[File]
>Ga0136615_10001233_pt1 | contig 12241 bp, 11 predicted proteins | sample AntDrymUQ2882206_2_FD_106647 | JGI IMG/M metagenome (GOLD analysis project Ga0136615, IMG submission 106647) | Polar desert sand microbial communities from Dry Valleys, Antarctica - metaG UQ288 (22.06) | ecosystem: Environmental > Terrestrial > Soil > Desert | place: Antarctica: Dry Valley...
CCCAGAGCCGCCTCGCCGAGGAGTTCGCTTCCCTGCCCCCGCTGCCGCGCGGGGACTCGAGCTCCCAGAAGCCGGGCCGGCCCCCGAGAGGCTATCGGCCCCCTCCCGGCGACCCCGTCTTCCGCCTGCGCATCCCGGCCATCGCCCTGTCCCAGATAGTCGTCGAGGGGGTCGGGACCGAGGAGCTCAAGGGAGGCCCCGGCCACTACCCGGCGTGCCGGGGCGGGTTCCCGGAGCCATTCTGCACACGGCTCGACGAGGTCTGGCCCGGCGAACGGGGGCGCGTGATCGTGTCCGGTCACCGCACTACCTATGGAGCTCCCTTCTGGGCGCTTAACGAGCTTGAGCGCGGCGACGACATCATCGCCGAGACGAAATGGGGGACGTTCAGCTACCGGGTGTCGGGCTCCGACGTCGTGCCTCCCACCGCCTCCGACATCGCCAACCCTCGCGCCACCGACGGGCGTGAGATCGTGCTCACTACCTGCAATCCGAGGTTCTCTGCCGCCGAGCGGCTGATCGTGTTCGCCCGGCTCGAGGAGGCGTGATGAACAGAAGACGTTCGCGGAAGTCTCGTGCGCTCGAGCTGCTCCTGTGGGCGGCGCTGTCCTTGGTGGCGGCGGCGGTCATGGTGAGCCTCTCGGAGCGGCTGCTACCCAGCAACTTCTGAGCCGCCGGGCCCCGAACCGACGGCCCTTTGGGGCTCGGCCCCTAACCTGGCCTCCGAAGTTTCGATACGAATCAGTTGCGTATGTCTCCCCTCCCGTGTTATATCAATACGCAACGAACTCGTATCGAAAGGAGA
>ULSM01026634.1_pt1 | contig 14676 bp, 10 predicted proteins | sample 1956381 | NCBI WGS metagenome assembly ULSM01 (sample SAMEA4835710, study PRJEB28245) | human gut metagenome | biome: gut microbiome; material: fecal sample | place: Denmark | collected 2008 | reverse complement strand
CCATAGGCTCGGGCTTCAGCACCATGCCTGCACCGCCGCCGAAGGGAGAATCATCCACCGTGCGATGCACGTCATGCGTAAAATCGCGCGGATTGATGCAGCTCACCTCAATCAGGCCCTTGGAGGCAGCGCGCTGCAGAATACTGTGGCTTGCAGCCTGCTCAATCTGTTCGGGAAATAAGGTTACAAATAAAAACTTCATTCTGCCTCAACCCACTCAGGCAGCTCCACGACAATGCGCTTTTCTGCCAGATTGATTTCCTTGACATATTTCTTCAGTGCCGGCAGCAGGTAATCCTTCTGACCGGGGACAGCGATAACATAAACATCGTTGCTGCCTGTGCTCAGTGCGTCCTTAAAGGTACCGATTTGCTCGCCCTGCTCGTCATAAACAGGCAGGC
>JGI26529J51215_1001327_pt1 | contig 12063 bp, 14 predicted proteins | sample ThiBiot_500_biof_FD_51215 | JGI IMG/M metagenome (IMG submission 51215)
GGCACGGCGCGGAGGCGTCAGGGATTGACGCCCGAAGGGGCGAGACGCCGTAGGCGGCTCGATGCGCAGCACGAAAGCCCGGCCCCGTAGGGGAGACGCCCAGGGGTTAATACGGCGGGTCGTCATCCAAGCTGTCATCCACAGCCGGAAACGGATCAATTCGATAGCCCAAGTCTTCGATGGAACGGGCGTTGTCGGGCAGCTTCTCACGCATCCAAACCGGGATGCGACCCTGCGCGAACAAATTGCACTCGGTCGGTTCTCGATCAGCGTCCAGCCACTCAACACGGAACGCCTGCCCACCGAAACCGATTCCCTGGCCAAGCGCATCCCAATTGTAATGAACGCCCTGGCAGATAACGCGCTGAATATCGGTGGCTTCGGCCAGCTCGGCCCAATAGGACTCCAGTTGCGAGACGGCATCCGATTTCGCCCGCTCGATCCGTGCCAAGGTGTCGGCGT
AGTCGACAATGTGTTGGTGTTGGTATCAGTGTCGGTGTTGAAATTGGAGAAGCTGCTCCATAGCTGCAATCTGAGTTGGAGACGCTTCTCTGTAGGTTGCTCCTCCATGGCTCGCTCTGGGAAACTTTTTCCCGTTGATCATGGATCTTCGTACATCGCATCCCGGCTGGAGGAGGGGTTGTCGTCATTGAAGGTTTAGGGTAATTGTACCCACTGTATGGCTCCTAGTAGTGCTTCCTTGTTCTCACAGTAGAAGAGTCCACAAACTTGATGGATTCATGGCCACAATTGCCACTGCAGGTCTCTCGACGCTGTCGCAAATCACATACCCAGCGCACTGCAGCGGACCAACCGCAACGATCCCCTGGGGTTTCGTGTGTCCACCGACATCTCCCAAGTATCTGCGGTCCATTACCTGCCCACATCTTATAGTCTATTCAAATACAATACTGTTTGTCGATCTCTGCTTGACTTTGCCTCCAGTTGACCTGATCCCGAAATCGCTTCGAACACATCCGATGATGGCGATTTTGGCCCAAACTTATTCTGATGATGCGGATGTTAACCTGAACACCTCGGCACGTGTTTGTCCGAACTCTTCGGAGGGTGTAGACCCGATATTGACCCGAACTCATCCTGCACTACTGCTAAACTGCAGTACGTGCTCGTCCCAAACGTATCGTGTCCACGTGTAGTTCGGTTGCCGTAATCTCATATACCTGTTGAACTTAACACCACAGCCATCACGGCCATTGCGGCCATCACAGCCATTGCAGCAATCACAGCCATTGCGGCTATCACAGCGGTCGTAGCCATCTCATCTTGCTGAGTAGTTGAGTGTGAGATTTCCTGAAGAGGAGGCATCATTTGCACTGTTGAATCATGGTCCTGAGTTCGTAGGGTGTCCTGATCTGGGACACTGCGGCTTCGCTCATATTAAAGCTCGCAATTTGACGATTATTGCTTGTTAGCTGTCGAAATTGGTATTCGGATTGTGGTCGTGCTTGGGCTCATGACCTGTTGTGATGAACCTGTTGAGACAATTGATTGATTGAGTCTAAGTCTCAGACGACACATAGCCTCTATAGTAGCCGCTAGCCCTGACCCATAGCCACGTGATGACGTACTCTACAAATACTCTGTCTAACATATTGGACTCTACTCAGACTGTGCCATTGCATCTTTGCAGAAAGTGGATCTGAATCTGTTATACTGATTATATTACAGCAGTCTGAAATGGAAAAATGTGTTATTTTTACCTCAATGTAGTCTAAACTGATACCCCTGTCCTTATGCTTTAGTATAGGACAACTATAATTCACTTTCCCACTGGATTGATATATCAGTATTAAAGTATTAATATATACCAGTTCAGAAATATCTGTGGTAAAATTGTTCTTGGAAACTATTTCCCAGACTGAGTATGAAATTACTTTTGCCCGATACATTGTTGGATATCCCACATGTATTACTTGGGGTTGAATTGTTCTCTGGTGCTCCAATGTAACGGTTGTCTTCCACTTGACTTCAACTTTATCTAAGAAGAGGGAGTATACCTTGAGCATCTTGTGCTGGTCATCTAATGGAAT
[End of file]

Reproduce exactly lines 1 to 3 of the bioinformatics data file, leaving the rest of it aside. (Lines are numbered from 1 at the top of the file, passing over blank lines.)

>Ga0136615_10001233_pt1 | contig 12241 bp, 11 predicted proteins | sample AntDrymUQ2882206_2_FD_106647 | JGI IMG/M metagenome (GOLD analysis project Ga0136615, IMG submission 106647) | Polar desert sand microbial communities from Dry Valleys, Antarctica - metaG UQ288 (22.06) | ecosystem: Environmental > Terrestrial > Soil > Desert | place: Antarctica: Dry Valley...
CCCAGAGCCGCCTCGCCGAGGAGTTCGCTTCCCTGCCCCCGCTGCCGCGCGGGGACTCGAGCTCCCAGAAGCCGGGCCGGCCCCCGAGAGGCTATCGGCCCCCTCCCGGCGACCCCGTCTTCCGCCTGCGCATCCCGGCCATCGCCCTGTCCCAGATAGTCGTCGAGGGGGTCGGGACCGAGGAGCTCAAGGGAGGCCCCGGCCACTACCCGGCGTGCCGGGGCGGGTTCCCGGAGCCATTCTGCACACGGCTCGACGAGGTCTGGCCCGGCGAACGGGGGCGCGTGATCGTGTCCGGTCACCGCACTACCTATGGAGCTCCCTTCTGGGCGCTTAACGAGCTTGAGCGCGGCGACGACATCATCGCCGAGACGAAATGGGGGACGTTCAGCTACCGGGTGTCGGGCTCCGACGTCGTGCCTCCCACCGCCTCCGACATCGCCAACCCTCGCGCCACCGACGGGCGTGAGATCGTGCTCACTACCTGCAATCCGAGGTTCTCTGCCGCCGAGCGGCTGATCGTGTTCGCCCGGCTCGAGGAGGCGTGATGAACAGAAGACGTTCGCGGAAGTCTCGTGCGCTCGAGCTGCTCCTGTGGGCGGCGCTGTCCTTGGTGGCGGCGGCGGTCATGGTGAGCCTCTCGGAGCGGCTGCTACCCAGCAACTTCTGAGCCGCCGGGCCCCGAACCGACGGCCCTTTGGGGCTCGGCCCCTAACCTGGCCTCCGAAGTTTCGATACGAATCAGTTGCGTATGTCTCCCCTCCCGTGTTATATCAATACGCAACGAACTCGTATCGAAAGGAGA
>ULSM01026634.1_pt1 | contig 14676 bp, 10 predicted proteins | sample 1956381 | NCBI WGS metagenome assembly ULSM01 (sample SAMEA4835710, study PRJEB28245) | human gut metagenome | biome: gut microbiome; material: fecal sample | place: Denmark | collected 2008 | reverse complement strand